If the person complained about says that they do not acknowledge there is a problem, the response should be that this is only an informal conversation, and that the committee does not involve itself in conflict resolution unless a formal complaint is made.

A few weeks after the complaint was made, the lead should contact the complainant and check if they are happy with the way their complaint was dealt with, and see if things have improved. They should discuss the options for formal complaints if this is appropriate.

Formal complaints

Formal complaints should be very rare, and the process may need to be tailored to the situation. However, the following should be an approximate guide:

As formal complaints may lead to formal warnings, and potentially to a ban from the club, it is generally the case that these should not be made anonymously. It is a small club, and in such a situation rumours and gossip can cause more harm than transparency. Also, while our sympathy is always with the victims, it is hard to resolve a situation if you cannot talk about the specifics of what has happened.

The complainant should contact the committee and explain their problem, and that they wish to make a formal complaint. If the formal complaint follows an informal complaint, which will be usual, then it is helpful to have a reminder of what happened previously, and whether there was any change after the informal complaint,

The committee should identify someone who can lead on resolving the formal complaint. This may usually be the person who led on the informal complaint.

The lead should talk to

  1. The complainant — to understand what they say happened, what has happened since the informal complaint (if a previous informal complaint was made), and how they would now like to see things resolved.
  2. The person complained about — to understand if they agree that what the complainant says happened happened, whether they have tried to do things differently since the informal complaint (if a previous informal complaint was made), and how they think things could be resolved.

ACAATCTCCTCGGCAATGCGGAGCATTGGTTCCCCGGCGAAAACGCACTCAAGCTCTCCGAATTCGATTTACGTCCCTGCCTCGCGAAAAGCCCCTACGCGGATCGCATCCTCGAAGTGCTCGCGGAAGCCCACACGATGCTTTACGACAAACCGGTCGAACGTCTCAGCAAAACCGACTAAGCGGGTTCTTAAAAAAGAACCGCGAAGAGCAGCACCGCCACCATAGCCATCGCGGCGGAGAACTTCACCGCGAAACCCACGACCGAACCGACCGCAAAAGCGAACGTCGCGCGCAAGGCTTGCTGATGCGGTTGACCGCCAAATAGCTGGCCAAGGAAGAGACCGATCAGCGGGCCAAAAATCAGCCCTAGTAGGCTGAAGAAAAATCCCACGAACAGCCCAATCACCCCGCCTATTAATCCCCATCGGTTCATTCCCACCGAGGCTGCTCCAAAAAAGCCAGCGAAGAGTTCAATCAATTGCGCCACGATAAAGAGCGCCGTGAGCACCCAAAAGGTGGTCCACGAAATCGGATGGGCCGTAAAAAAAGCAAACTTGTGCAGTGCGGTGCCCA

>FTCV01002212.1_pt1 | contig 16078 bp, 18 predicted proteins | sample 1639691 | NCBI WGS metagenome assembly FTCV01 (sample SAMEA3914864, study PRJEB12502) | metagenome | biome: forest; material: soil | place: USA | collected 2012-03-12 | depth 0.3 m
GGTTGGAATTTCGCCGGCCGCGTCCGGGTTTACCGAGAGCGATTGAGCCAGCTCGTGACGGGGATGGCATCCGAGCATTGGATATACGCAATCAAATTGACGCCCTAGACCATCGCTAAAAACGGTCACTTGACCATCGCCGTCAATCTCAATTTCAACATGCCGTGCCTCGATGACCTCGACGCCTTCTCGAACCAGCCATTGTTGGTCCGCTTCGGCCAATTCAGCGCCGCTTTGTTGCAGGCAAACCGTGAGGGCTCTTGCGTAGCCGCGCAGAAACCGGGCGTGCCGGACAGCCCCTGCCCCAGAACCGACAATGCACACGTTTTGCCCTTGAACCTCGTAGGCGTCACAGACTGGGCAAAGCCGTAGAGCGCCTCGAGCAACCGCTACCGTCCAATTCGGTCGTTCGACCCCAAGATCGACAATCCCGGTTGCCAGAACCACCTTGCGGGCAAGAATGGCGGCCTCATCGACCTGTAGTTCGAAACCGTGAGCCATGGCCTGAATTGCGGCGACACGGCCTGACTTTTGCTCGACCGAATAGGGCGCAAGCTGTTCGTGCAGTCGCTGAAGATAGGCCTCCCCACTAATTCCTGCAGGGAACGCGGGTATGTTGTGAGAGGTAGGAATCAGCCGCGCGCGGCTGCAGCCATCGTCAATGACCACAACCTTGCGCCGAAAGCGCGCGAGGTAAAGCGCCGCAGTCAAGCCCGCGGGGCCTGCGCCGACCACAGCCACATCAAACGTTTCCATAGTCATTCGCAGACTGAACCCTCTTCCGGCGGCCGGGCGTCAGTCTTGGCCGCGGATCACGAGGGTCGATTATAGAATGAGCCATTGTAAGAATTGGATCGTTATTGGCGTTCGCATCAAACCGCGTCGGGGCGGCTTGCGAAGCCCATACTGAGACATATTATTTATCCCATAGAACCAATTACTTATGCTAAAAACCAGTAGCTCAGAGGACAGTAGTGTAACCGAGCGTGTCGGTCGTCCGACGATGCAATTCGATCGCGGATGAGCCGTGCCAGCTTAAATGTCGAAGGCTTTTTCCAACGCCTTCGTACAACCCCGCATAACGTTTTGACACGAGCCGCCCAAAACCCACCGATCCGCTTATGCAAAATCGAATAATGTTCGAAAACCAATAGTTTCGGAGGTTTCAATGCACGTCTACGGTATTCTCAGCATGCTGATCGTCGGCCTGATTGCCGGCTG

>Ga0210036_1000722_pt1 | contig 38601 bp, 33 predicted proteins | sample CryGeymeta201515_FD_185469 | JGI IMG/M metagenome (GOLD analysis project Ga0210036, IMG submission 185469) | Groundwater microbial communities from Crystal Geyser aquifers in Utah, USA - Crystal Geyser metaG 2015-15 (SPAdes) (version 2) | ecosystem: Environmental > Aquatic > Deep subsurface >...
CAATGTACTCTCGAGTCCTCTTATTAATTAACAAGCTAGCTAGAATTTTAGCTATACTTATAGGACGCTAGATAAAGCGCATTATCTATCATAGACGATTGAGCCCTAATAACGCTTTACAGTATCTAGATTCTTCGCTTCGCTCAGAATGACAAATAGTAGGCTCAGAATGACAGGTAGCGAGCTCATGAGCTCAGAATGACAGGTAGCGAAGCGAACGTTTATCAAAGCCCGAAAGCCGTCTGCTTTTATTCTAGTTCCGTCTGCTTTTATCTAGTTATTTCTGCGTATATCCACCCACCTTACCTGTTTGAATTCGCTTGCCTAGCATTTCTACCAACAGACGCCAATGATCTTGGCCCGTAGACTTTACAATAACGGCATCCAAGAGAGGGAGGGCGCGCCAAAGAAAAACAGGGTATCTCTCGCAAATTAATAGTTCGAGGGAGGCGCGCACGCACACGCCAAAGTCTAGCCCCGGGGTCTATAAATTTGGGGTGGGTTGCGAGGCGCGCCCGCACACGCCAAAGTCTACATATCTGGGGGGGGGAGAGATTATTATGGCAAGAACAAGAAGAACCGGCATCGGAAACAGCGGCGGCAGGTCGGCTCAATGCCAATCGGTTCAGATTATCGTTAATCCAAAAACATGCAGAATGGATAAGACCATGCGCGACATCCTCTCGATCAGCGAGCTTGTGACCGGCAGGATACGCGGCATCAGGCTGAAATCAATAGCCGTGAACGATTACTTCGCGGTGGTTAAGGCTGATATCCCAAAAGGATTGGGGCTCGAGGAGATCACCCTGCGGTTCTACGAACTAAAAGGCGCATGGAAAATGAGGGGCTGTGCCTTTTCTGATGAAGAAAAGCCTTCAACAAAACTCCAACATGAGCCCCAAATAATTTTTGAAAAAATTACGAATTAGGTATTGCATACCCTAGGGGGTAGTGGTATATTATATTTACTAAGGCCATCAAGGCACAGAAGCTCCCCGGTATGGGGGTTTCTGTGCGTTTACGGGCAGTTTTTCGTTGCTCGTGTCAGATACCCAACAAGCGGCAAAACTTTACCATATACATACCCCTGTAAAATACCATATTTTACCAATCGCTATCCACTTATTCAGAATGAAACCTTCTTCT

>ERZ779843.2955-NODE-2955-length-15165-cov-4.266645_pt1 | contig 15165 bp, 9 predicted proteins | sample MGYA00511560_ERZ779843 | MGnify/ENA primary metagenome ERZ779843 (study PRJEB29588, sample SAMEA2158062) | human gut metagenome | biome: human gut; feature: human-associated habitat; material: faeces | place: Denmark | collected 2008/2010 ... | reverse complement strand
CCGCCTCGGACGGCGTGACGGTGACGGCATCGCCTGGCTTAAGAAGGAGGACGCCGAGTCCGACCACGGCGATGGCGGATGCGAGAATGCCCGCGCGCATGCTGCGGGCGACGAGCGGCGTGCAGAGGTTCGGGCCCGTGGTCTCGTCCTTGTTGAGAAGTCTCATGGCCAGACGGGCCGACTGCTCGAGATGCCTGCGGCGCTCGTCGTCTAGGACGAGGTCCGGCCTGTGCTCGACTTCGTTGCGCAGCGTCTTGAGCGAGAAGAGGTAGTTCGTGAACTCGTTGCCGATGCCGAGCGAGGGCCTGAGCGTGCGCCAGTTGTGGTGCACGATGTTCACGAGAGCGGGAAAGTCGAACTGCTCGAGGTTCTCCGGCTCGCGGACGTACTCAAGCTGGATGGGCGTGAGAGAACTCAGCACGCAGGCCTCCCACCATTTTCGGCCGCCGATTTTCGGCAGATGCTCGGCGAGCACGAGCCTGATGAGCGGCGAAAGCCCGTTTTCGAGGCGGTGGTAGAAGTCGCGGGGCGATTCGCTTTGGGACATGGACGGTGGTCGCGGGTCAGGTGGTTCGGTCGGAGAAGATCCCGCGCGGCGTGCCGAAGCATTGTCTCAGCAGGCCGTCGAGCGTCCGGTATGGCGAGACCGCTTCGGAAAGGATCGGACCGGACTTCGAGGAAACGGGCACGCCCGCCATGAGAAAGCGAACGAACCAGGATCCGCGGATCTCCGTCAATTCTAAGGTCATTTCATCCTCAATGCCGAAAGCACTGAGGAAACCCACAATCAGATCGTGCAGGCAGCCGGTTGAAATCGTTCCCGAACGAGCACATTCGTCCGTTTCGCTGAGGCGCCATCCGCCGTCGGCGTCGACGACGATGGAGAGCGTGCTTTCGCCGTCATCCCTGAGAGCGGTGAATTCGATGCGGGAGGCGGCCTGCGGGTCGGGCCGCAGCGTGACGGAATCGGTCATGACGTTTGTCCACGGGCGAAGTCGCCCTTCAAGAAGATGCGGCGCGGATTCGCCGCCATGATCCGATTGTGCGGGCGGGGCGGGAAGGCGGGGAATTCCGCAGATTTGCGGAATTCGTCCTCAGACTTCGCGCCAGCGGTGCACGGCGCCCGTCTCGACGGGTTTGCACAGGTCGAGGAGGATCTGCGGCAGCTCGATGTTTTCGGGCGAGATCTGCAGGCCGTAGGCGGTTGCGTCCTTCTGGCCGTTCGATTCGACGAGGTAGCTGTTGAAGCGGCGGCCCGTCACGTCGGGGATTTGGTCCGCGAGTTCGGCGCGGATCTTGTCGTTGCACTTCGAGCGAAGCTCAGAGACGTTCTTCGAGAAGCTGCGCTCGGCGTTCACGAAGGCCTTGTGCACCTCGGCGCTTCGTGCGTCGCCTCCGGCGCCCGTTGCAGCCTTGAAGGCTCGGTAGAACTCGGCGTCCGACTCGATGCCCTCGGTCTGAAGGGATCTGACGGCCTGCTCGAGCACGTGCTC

3. The wider club membership — if there are contradictory stories, to see if there is corroborating evidence of inappropriate behaviour.

The lead should present their summary to the committee, stating what they think has happened and what appropriate next steps could be. A majority of the committee should decide whether the complaint is upheld or not, and approve the way forward. If the committee does not uphold the complaint the outcome should still be communicated clearly to all concerned

Possible options for next steps if the complaint is upheld include:

  • The person complained about is given a formal warning, and told that if another formal complaint is made more severe action will be taken.
  • The person complained about is asked to refrain from specific behaviour or using particular language. This is documented. If they do not refrain from this behaviour, it is made clear that the committee will meet again and more severe sanctions may be imposed..
  • The person complained against is asked to apologise to the person who complained..
  • The person complained about is asked to avoid interacting with the person who complained (for example, asking them to dance, or sending them emails).
  • The person complained about is told they cannot take certain roles in the society (eg calling).
  • The person complained about is asked to leave the society, either for a time limited period or indefinitely..

The lead should contact the complainant and the person complained about to communicate the committee’s decision.